Sources and Further Reading:

Aaron, et al, 2002. A Systematic Review of Nonpharmacological and Nonsurgical Therapies for Gastroesophageal Reflux in Infants. Archives of Paediatrics and Adolescent Medicine, 2002; 156: 109-113.

Analytical Armadillo (2010). Foremilk/Hindmilk…  and a lot of Confusion!Australian Breastfeeding Association, 2008. Gastro-oesophageal Reflux and the Breastfed Child (booklet) Available from the ABM

Barmby, L. (1998) Breastfeeding the Baby with Gastroesophageal Reflux

Bonyata, K.  Spitting up and Reflux in the Breastfed Baby

Bonyata, K. Forceful Let down and oversupply 

Knorr, S. (2003) Gerd and the Breastfed Baby

My baby has reflux. Can I still breastfeed him?

Tobin, J., McCloud, P., and Cameron, D. (1997) Posture and Gastro-oesophageal Reflux: a Case for Left Lateral Positioning.Archives of Disease in Childhood, 1997, 76; 254-258.

For an excellent critical analysis of reflux, diagnoses and treatment, see Reflux – Broken Babies or Profitable Product?

ABM Breastfeeding Helpline: 08444 122949

Anns new web site can be found by clicking here.

Disclaimer: Doulas and Peer Supporters are not medically trained, so do not diagnose or medically advise. Information provided is to inform parents, and complement but not replace that of a medical professional.

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A ‘Happy Spitter’… or could it be GORD?

Ann Caird, postnatal Doula and infant sleep consultant

A common problem new parents often face is the issue of spitting up and reflux. Almost all babies spit up sometimes, but what’s normal, and when should parent’s suspect Gastro-Oesophageal Reflux Disease (or ‘GORD’ for short)? This post looks at the symptoms of GOR or Gastro-Oesophageal Reflux, which is normal spitting up, and GORD, Gastro-oesophageal Reflux Disease, where symptoms of reflux becomes troublesome, complicated and severe. Reflux generally occurs when the Lower Esophageal Sphincter (or LES) is weak, and so doesn’t prevent the stomach contents from flowing back up the oesophagus. GOR – The Happy Spitters! Whether they are bottle or breastfed, many babies naturally spit up or posset because their digestive systems are immature and stomachs very small. Spitting up often occurs if mum has an oversupply of milk, if milk let down is fast and forceful or if baby gulps and swallows air when feeding. Often in these cases good breastfeeding support can help reduce spitting up. Many healthy babies will grow out of spitting up by around 7 months, and most will have stopped by 12 months, as the LES matures and becomes stronger. So, if your baby spits-up, but is growing, gaining weight, generally happy and content and not uncomfortable when she spits up, then she is what doctors and paediatricians call a ‘Happy Spitter’. Usually, this is a laundry issue rather than a medical problem; however consult a health professional or medical practitioner if you have any concerns. Could it be GORD? On the other hand, a small percentage of babies suffer with Gastro-oesophageal Reflux Disease (GORD) which is very different from normal spitting up. These babies typically suffer pain and burning with when the acidic stomach contents travel back up the oesophagus. Symptoms include frequent spitting up and/or vomiting with discomfort, crying, gagging, frequent burping and wind, bad breath, poor sleep, arching of the torso, fussiness and sore throat. Feeding may be difficult, and result in poor weight gain or even failure to thrive. Babies who have Silent Reflux, may experience GORD symptoms but there will be no visible regurgitation or possetting making diagnoses difficult. The severity of GORD symptoms varies between individual babies and children, and medical involvement is needed for accurate diagnoses and treatment. Medical treatment usually includes infant gaviscon and/or H2 receptor antagonists. Again, good breastfeeding support may help to improve the situation. There are further practical measures and strategies which may help to reduce and manage both GOR and GORD and complement medical treatment; these I will address in my next post. Sources and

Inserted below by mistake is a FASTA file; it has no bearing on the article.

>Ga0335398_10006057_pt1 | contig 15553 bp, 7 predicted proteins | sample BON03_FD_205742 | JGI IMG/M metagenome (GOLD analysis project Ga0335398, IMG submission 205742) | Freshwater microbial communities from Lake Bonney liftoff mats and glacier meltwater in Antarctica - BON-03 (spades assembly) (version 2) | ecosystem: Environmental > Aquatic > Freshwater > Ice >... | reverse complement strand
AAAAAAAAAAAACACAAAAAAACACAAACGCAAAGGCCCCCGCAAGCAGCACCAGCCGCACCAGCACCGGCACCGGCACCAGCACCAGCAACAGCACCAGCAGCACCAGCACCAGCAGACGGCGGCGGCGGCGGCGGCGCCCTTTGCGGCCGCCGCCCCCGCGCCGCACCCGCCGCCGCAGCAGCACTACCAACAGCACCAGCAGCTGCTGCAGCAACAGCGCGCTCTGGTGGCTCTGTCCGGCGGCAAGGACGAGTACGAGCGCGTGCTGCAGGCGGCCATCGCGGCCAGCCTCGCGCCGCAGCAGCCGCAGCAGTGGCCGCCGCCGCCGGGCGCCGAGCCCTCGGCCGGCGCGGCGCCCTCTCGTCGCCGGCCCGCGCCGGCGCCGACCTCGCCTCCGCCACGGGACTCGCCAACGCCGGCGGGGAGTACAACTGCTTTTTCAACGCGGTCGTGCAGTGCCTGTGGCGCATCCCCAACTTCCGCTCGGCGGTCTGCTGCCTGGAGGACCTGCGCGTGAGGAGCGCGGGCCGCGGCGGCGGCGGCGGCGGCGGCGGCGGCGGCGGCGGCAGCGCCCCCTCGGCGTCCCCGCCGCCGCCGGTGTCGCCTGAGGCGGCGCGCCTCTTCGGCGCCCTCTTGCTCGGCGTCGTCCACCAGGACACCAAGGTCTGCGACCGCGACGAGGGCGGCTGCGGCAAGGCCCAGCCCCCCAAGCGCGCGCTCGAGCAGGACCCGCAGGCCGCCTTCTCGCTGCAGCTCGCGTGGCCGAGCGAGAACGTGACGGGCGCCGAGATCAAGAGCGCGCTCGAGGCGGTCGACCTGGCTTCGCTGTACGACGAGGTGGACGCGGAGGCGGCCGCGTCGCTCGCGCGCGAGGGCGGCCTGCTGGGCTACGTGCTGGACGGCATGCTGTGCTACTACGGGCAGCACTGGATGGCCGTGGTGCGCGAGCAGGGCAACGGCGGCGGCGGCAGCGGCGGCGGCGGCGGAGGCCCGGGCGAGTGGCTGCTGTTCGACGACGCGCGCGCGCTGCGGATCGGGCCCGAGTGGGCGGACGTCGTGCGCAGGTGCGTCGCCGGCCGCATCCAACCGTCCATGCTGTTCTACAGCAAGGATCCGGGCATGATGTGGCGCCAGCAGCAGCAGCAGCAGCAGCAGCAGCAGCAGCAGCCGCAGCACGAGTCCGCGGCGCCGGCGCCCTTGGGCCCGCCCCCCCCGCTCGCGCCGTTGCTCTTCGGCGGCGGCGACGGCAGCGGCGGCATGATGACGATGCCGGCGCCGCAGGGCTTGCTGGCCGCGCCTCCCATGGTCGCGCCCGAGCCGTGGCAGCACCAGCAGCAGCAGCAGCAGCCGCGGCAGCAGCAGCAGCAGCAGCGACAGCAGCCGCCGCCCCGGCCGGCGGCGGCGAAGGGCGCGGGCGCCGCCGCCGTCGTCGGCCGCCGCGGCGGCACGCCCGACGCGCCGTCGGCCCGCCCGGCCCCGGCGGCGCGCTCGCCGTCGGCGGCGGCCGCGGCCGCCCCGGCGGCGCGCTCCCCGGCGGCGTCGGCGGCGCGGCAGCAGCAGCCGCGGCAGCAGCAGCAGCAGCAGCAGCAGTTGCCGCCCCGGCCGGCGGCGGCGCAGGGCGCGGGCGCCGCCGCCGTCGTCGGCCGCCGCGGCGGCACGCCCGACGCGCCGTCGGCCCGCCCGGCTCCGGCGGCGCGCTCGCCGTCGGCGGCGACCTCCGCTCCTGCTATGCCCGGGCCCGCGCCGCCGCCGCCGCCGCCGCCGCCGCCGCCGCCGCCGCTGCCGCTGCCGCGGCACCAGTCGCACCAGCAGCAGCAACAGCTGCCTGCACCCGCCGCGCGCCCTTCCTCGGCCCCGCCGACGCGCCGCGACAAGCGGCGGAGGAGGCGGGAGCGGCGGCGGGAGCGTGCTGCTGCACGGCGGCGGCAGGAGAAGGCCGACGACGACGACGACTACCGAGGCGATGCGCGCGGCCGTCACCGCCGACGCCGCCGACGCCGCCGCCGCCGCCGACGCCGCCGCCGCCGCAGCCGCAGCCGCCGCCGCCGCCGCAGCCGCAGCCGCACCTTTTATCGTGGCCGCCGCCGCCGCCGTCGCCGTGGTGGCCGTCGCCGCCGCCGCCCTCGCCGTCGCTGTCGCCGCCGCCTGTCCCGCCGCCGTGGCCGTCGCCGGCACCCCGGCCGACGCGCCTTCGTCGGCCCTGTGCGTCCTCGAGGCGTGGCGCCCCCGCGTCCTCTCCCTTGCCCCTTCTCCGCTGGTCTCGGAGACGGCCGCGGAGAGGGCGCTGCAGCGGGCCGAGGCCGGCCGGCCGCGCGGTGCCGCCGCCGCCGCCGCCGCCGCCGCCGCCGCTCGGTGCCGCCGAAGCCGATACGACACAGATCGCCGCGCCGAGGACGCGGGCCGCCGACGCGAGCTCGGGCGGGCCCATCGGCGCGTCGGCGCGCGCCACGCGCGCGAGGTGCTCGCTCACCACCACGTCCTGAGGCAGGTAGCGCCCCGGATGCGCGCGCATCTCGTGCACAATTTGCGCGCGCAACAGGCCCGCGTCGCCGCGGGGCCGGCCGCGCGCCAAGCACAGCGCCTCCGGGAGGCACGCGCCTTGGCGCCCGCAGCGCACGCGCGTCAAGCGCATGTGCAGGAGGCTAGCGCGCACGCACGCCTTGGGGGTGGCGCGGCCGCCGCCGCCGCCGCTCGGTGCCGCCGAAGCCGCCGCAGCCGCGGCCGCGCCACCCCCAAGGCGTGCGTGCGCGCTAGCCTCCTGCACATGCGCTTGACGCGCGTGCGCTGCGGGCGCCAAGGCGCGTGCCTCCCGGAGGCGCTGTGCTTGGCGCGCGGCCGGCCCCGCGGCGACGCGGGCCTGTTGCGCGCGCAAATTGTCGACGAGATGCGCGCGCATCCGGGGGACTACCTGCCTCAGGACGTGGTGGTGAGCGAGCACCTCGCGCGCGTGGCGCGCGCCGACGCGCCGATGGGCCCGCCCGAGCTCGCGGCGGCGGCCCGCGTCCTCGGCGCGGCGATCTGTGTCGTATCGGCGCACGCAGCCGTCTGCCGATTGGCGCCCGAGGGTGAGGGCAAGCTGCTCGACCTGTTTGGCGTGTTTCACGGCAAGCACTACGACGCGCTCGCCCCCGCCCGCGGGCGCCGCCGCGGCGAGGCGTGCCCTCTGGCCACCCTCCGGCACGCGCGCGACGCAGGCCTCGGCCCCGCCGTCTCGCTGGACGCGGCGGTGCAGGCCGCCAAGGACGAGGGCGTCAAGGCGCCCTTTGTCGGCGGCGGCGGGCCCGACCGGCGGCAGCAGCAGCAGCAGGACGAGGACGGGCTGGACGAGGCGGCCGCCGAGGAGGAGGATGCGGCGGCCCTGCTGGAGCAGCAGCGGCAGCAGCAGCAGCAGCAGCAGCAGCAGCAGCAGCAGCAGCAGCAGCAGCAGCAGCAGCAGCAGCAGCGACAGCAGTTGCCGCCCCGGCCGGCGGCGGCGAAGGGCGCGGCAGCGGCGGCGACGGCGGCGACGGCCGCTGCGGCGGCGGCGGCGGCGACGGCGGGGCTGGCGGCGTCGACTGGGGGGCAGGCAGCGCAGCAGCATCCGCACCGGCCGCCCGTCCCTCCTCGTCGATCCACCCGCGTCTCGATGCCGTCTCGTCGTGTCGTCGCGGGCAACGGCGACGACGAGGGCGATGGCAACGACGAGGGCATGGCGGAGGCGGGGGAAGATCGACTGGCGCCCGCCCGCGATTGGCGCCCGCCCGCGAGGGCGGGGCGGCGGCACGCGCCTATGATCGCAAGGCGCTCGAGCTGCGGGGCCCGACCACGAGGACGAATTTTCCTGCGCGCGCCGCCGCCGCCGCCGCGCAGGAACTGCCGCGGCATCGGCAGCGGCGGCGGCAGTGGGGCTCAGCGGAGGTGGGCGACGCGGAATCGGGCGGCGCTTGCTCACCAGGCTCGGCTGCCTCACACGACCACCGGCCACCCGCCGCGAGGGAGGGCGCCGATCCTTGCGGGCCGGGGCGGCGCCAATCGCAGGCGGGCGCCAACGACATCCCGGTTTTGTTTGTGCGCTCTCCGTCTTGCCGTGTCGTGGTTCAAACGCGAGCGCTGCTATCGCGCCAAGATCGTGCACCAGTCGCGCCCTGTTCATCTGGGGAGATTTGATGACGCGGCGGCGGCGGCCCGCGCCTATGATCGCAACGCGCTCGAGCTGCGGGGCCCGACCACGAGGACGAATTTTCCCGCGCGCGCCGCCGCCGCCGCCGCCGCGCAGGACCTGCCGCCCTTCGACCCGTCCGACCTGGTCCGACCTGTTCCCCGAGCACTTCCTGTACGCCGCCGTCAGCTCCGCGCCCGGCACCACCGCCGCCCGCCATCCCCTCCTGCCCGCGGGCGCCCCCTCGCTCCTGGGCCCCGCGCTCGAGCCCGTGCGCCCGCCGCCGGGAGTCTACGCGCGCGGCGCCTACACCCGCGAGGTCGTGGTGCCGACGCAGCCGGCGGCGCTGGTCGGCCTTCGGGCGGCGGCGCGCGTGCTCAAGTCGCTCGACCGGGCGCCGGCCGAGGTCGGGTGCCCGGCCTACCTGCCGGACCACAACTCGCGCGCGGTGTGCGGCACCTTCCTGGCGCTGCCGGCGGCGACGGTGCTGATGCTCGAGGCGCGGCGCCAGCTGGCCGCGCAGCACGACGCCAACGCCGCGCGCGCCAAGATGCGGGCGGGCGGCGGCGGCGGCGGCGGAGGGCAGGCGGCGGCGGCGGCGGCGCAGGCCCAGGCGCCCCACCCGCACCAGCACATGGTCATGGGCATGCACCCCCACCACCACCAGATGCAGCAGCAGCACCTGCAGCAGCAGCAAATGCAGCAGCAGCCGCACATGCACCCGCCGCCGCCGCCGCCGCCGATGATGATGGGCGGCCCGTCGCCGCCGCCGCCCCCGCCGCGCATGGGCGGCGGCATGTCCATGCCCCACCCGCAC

Further reading:

GER: What it is, What to do, FAQs.

Reflux Disease: Understanding Reflux

Spitting up and Reflux in the Breastfed Baby

Torgus, J. And Gortsch, G. (2007) The Womanly Art of Breastfeeding. (7th Ed) Plume.

What is Silent Reflux?

ABM Breastfeeding Helpline: 08444 122949

Disclaimer: Doulas do not diagnose or medically advise. Information is provided to complement and not replace that of a medical professional.

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Beat the BST sleep disruption.

Ann Caird, postnatal Doula and infant sleep consultant

As all parents know, getting babies off to sleep is a bit of a dark art at the best of times. Add to this the change in British Summer Time and all the old routines can be thrown out in a big way. Luckily, help is at hand… our baby and sleep expert Ann Caird is here to ease the BST sleep transition.